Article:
Barsanuphius and John: Letters, Volume 2
|Catholic Univ of Amer Pr (2007)|
|1 copy available|
The second volume of the Letters of Barsanuphius and John completes the collection of these monastic writings, which provided both spiritual and practical advice to a variety of sixth-century interlocutors from diverse walks of life. The two anchorites, having settled in an isolated location near Gaza, were in demand as trusted counselors, responding to questions on topics ranging from relationships within monasteries to problems of municipal taxation. Barsanuphius, the "great old man," and John, the "other old man," fulfilled their time-honored role as resident holy men in their locality, leaving behind a wealth of monastic wisdom as well as inspiration for all Christians.
Distinctive to this volume are many colorful letters that will attract the interest of historians of this period. Some of these are responses to inquiries about specific problems of mundane life, such as veterinary treatment for a horse, the leprous disease of a household servant, and vandalism in a vineyard. Of broader applicability is the advice regarding such issues as the replacement of an unworthy bishop, the management of alms donated for the poor, and the quality of public entertainment in faraway Constantinople. The religious diversity of the Gaza region at this time, a century before the advent of Islam, generated questions about how Christians should interact with Jewish, pagan, and Manichaean fellow citizens.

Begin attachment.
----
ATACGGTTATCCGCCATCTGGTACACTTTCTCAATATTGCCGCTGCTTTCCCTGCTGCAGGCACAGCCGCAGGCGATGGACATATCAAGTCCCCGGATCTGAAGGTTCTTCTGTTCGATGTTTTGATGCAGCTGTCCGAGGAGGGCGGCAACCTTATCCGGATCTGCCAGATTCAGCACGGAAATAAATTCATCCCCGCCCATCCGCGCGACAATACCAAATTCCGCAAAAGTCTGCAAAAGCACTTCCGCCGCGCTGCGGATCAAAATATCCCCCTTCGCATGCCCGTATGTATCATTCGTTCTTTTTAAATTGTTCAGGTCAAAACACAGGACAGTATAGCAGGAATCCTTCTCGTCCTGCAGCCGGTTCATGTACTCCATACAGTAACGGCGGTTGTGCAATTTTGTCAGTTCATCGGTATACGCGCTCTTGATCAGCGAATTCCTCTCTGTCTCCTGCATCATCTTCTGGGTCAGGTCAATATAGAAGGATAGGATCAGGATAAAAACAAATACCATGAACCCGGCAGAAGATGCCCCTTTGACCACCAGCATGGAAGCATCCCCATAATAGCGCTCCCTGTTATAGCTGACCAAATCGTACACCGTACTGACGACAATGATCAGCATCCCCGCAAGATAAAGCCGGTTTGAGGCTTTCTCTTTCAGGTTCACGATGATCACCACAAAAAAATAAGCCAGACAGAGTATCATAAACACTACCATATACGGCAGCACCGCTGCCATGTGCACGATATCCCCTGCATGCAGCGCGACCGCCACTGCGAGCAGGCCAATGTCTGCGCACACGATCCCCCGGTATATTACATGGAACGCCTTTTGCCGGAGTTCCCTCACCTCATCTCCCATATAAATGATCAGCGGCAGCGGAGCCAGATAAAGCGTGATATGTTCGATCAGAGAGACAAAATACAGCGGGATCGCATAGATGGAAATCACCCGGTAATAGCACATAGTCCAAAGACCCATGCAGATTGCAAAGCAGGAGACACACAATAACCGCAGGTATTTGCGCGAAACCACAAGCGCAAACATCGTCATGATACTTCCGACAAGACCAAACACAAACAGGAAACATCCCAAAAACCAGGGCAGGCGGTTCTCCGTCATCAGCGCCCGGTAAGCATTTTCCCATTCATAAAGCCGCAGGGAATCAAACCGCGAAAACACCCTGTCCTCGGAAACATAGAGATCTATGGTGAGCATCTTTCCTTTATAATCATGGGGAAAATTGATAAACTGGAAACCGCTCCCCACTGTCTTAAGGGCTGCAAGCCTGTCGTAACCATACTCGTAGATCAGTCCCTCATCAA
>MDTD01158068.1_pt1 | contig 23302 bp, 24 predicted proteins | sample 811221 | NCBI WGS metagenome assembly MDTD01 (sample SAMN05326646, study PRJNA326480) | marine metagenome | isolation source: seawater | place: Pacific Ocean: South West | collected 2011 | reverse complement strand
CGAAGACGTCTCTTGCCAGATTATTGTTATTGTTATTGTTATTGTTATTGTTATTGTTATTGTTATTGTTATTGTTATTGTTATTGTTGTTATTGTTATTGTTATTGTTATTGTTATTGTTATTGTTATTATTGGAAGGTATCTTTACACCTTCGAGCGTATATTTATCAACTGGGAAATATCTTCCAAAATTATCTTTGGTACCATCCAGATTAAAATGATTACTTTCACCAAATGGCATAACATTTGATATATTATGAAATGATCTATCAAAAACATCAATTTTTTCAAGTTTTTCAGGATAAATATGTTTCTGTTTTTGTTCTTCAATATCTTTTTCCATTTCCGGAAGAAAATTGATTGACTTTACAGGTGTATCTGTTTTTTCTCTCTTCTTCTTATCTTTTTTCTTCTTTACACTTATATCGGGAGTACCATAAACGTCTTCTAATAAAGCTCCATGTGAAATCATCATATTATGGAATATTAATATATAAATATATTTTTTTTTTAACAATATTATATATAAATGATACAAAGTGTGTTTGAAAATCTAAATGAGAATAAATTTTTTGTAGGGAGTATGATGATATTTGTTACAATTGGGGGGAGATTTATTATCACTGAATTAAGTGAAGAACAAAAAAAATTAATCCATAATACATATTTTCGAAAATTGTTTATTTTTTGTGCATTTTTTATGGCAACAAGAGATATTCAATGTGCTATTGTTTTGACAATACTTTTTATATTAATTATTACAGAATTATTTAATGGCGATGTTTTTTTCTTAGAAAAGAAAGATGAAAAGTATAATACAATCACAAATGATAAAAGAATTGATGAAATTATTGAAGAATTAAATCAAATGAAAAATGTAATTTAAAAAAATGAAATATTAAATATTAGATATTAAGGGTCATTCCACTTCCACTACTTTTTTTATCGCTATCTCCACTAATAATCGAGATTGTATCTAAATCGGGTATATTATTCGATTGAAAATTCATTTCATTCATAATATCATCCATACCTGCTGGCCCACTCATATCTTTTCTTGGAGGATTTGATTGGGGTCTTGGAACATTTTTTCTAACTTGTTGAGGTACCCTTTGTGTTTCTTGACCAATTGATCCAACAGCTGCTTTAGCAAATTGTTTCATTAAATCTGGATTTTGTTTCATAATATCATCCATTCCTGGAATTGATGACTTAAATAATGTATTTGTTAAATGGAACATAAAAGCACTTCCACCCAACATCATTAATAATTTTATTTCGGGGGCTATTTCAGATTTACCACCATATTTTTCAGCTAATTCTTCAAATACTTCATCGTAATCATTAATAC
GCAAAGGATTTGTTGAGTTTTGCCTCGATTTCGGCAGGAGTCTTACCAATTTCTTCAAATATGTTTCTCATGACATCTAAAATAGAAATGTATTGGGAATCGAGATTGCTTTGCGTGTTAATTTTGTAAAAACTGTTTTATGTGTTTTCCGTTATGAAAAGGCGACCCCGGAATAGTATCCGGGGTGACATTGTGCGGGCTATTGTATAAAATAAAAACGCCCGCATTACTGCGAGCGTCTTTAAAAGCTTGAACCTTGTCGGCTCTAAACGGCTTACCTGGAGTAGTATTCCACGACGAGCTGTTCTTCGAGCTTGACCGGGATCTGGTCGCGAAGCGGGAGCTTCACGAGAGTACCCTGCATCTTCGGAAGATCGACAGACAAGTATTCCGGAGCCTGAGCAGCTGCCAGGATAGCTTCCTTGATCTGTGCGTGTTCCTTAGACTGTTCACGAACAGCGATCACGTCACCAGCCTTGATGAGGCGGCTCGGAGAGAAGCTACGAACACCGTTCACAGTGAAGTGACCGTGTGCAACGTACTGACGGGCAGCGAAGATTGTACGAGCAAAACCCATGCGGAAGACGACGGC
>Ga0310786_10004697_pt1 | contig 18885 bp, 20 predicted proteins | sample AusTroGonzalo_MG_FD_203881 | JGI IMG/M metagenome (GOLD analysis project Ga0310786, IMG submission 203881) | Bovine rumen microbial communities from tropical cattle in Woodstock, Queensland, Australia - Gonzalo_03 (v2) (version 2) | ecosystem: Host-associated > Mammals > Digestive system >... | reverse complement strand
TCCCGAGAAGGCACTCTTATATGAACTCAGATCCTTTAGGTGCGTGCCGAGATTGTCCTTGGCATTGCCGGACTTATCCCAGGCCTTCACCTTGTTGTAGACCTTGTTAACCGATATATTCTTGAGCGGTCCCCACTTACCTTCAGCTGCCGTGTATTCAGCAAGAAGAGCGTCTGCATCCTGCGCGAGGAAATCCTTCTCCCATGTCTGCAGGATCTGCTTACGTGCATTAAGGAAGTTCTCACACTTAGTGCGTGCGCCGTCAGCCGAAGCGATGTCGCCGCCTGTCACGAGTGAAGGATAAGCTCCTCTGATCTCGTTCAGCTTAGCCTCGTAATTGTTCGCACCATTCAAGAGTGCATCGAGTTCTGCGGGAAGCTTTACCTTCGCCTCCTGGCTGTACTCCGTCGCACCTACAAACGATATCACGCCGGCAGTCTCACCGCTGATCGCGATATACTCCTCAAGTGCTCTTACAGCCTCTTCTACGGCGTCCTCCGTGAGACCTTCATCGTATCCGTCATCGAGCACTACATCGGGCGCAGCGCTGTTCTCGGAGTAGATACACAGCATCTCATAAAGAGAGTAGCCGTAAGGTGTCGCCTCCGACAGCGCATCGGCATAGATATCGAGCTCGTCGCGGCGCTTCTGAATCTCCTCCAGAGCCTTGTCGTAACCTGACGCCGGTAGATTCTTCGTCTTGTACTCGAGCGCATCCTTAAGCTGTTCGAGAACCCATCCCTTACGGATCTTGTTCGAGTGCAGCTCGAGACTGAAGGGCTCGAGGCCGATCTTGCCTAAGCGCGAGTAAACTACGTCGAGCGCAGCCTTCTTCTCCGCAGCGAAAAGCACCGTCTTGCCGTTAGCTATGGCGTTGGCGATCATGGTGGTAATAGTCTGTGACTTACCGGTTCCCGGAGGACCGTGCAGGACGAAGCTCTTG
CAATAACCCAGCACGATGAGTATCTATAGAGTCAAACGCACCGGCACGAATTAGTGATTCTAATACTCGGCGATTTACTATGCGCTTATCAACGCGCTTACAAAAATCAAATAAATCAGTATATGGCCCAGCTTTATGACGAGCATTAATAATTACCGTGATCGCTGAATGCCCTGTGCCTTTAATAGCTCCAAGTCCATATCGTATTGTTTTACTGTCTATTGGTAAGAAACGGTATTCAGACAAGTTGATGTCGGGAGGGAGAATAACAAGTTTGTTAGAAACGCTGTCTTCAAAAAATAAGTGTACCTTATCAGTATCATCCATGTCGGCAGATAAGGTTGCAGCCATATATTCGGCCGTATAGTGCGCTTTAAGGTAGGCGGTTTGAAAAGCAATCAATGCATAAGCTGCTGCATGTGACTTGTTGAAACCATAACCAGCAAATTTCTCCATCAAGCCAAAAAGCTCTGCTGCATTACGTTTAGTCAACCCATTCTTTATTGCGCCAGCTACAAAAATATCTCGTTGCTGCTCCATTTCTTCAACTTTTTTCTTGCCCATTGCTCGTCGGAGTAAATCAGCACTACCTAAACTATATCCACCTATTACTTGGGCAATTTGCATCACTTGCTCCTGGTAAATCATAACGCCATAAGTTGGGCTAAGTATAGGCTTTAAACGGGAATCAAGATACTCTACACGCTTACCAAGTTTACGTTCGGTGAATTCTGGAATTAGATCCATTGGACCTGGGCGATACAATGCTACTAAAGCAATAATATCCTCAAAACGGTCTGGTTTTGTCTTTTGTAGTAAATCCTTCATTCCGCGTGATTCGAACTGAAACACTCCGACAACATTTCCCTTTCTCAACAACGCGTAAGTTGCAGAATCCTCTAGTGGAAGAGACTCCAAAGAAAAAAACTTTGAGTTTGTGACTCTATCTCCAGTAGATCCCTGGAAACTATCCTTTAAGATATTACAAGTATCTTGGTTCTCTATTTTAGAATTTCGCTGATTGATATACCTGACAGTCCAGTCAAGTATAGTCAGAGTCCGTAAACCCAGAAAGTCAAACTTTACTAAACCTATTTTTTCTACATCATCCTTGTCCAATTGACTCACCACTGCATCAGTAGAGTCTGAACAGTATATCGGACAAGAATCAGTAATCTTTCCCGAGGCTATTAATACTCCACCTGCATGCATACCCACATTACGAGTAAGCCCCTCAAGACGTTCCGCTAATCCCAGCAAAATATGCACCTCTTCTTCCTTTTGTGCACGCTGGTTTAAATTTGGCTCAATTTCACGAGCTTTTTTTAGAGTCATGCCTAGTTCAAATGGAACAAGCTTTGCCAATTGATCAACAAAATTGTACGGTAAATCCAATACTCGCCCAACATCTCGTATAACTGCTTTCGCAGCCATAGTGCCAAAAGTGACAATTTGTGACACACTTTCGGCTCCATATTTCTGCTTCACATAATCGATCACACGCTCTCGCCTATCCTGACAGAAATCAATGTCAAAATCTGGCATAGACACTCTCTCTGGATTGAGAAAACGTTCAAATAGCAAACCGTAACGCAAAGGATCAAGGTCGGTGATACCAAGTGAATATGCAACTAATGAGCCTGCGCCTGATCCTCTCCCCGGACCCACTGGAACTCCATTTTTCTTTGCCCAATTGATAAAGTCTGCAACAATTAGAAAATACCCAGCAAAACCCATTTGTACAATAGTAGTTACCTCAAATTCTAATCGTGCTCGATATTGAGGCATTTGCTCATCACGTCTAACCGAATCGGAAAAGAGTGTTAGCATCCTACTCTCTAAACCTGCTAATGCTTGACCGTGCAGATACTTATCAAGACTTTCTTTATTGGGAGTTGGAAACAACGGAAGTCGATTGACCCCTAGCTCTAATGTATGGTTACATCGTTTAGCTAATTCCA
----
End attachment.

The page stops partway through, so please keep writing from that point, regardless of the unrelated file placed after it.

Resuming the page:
Abundant also are insights into the human heart. Barsanuphius and John offer timeless teachings on the inner warfare against resentful thoughts, temptations, doubts, anxieties, and reluctance to surrender oneself trustfully to God. They examine the human foibles arising from relationships among monks, and between monks and abbots, with a serene clarity resulting from these holy men's long experience with the introspective asceticism of the desert.
Charity and humility, perpetual watchwords of the Christian life, are combined with prudence and discretion to create a literary corpus that both inspires and informs.
About the Author
John Chryssavgis studied theology in Athens, Greece, and Oxford. He taught patristics and church history in Sydney, Australia, and Boston. His publications have focused on the early ascetic literature of Egypt, Palestine, and Sinai, as well as on Orthodox theology and spirituality.